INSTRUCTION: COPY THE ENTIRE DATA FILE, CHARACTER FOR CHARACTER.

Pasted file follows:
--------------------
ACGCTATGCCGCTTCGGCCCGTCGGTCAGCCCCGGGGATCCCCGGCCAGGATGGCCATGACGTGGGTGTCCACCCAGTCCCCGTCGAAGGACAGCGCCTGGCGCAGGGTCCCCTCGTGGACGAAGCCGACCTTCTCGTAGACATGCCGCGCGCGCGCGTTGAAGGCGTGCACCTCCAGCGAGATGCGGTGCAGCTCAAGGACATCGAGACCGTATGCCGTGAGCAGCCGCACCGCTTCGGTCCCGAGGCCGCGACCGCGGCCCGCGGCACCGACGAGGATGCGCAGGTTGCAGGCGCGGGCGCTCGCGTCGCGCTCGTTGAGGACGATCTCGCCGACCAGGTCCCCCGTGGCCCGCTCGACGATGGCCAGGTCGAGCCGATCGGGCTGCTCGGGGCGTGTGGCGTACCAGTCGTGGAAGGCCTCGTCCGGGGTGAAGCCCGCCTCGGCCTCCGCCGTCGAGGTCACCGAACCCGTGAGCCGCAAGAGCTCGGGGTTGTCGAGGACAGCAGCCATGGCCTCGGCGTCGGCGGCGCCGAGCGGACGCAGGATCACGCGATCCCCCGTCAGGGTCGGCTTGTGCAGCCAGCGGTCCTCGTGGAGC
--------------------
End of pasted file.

ACGCTATGCCGCTTCGGCCCGTCGGTCAGCCCCGGGGATCCCCGGCCAGGATGGCCATGACGTGGGTGTCCACCCAGTCCCCGTCGAAGGACAGCGCCTGGCGCAGGGTCCCCTCGTGGACGAAGCCGACCTTCTCGTAGACATGCCGCGCGCGCGCGTTGAAGGCGTGCACCTCCAGCGAGATGCGGTGCAGCTCAAGGACATCGAGACCGTATGCCGTGAGCAGCCGCACCGCTTCGGTCCCGAGGCCGCGACCGCGGCCCGCGGCACCGACGAGGATGCGCAGGTTGCAGGCGCGGGCGCTCGCGTCGCGCTCGTTGAGGACGATCTCGCCGACCAGGTCCCCCGTGGCCCGCTCGACGATGGCCAGGTCGAGCCGATCGGGCTGCTCGGGGCGTGTGGCGTACCAGTCGTGGAAGGCCTCGTCCGGGGTGAAGCCCGCCTCGGCCTCCGCCGTCGAGGTCACCGAACCCGTGAGCCGCAAGAGCTCGGGGTTGTCGAGGACAGCAGCCATGGCCTCGGCGTCGGCGGCGCCGAGCGGACGCAGGATCACGCGATCCCCCGTCAGGGTCGGCTTGTGCAGCCAGCGGTCCTCGTGGAGC